Role of Men
Men, on the other hand, worked the fields to earn their family a living and raise them crops to eat. Even though women were considered equal to men in many ways, the man was still considered to be the head of the household, and women were expected to obey their fathers and husbands.
Although there is much talk of slave life in ancient Egypt, many scholars theorize that the role of men slaves in Egypt was much more like that of servants than slaves. Some men became craftsmen by learning a trade from their fathers or artisans.
Wheat was a staple food. Most peasants survived off a combination of wheat and vegetables. Because there were few grazing lands, meat was more expensive and difficult to come by.
© Andrej Blagojević - Preserved grains
Beer was the primary drink in ancient Egypt, and it was brewed from barley, much like it is today. Although there was also wine in ancient Egypt, it was primarily found at the tables of the wealthy noblemen. With bread being the most common and important food in ancient Egypt, it was seasoned and flavored with honey, fruit, sesame seeds and herbs.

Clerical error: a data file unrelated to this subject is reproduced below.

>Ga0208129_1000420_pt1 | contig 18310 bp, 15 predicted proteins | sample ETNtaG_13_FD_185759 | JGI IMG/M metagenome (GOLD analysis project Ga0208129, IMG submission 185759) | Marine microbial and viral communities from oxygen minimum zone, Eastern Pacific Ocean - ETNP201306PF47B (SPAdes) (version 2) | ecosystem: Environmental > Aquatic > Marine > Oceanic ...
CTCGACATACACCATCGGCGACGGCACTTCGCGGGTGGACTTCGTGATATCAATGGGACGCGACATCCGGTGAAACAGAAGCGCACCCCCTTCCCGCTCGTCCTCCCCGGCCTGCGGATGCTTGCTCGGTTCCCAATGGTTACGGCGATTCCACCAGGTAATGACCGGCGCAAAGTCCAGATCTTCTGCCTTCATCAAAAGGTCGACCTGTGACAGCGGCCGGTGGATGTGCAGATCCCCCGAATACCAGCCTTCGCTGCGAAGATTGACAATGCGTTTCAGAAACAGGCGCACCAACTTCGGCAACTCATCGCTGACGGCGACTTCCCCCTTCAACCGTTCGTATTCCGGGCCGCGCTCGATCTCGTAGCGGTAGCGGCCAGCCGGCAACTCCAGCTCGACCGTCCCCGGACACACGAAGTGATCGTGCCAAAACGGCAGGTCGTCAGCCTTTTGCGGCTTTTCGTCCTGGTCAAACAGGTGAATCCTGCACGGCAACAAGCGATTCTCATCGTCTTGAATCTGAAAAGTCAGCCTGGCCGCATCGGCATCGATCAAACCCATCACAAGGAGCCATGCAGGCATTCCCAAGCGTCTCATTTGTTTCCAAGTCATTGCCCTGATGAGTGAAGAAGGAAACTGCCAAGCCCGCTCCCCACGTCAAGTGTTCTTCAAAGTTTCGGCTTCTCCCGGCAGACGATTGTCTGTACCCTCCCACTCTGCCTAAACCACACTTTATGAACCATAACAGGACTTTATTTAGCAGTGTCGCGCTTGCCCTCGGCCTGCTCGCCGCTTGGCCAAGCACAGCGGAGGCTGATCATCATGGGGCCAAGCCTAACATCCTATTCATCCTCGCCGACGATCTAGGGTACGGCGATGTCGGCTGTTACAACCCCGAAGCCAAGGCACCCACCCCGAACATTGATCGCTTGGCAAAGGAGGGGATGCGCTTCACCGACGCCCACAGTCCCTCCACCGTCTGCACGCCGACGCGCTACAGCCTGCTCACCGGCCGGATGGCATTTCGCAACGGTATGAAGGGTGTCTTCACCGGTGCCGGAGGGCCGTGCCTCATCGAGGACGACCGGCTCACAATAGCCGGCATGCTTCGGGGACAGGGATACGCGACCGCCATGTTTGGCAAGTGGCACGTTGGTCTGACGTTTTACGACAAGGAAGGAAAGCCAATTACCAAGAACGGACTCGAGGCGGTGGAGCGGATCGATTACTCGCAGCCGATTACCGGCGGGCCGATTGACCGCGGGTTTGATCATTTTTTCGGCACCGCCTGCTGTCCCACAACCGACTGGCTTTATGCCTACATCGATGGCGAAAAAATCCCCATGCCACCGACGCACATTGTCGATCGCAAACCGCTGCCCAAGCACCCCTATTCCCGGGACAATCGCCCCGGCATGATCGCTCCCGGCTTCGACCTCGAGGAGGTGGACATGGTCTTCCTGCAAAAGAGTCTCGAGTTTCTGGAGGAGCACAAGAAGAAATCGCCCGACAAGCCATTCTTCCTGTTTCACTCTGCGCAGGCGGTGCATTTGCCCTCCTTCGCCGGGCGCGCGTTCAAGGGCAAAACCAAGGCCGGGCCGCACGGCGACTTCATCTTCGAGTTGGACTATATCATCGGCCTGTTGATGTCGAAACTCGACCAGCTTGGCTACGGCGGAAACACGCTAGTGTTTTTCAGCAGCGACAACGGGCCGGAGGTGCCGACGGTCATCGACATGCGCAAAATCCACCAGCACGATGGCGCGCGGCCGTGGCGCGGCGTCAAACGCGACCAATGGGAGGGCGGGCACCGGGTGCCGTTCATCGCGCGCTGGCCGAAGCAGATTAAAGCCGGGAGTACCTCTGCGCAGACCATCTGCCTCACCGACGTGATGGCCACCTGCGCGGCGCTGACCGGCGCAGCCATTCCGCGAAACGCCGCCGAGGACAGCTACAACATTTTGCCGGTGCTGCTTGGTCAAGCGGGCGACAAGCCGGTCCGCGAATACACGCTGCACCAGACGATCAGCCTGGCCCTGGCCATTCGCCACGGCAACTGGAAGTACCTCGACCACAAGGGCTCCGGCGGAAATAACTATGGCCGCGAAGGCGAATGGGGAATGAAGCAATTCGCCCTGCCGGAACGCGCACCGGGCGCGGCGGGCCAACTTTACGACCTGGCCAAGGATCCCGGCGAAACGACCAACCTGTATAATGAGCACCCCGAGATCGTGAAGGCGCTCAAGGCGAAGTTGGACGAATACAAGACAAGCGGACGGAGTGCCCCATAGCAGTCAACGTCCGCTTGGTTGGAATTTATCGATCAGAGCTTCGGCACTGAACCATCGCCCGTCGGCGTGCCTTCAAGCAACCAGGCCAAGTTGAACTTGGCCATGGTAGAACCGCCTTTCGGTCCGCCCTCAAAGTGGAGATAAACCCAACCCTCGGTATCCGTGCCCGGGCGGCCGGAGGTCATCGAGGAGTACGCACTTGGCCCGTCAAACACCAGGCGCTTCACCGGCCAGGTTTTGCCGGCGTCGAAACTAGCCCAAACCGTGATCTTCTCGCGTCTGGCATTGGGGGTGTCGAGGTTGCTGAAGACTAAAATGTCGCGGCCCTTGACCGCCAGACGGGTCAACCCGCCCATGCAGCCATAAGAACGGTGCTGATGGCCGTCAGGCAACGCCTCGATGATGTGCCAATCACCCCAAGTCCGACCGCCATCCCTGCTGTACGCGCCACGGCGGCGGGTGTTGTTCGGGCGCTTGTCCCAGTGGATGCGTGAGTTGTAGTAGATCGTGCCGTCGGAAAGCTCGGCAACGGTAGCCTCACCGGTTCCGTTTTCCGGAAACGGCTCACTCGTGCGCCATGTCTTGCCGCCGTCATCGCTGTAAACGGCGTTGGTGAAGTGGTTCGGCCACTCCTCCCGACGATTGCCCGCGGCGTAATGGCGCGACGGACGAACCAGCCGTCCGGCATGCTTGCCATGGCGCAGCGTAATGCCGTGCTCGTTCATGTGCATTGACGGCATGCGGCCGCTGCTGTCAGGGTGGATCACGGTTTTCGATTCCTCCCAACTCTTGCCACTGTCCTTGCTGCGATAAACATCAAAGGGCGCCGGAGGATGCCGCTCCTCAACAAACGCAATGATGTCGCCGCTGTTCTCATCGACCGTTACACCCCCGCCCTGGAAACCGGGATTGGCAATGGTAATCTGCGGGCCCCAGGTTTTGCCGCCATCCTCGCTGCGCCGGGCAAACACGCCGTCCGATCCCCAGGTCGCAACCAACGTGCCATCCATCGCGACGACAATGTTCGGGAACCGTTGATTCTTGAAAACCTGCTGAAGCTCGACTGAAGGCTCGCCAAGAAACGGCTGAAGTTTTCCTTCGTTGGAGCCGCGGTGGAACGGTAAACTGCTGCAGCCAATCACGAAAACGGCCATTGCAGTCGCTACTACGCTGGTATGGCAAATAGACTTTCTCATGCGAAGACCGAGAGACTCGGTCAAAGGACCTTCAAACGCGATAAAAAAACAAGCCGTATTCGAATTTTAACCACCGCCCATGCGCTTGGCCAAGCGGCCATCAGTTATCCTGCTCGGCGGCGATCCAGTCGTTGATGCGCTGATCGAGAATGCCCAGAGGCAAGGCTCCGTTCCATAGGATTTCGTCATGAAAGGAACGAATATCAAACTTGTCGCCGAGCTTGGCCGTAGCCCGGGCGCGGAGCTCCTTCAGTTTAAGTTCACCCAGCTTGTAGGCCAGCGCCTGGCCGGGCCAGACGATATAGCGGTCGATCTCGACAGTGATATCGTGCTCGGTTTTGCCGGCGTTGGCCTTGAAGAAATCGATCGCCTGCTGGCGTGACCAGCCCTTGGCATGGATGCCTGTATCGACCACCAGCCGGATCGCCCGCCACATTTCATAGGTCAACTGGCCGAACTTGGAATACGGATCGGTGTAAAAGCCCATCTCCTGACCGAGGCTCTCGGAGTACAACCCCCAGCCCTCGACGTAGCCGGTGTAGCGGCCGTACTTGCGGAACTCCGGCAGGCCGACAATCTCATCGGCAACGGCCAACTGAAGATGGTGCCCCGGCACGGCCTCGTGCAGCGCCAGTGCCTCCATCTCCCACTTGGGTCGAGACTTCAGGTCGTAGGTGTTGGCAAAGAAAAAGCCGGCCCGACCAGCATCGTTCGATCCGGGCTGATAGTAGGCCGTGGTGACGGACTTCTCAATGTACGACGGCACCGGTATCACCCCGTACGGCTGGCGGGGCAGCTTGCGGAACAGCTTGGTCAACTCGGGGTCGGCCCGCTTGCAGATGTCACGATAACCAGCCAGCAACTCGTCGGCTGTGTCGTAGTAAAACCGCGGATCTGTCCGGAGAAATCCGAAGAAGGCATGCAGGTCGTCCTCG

© Beth - Farming in Egypt
The primary form of shelter in ancient Egypt was houses made of adobe, which are simply bricks made of sun-dried mud. The windows and doors of adobes were covered with mats to keep flies and other insects out, and the homes were filled with decorations much like we decorate our homes today.
Although noblemen usually had larger homes that were divided into three areas, the reception area, hall and private quarters, peasants lived in townhomes that were usually two or three stories tall.
The first floor of the townhomes were usually reserved for business and reception purposes, whereas the top two floors served as private housing for the residents. Since there was no indoor plumbing back then, sewage had to be disposed of in rivers, pits and sometimes even in the streets.
The ancient Egyptians believed in the gods and goddesses of Egyptian mythology. Their religion was polytheistic, but towns and villages would often claim a particular god as the one they worshiped most. The religion was filled with rituals, rites and other special practices and ceremonies, and many temples were built in honor of specific gods and goddesses.
Dan Lundberg - Reliefs of gods on the Pylon at the Temple of Isis
The Ancient Egyptian culture consisted of much entertainment. According to paintings and drawings found, Egyptians engaged in everything from fishing to river boating on the river Nile. There are depictions of them hunting crocodiles and hippopotamuses, swimming and playing boat games. Other sports included athletics and early versions of team sports we know today, such as rowing or hockey.
© mararie - Model Boats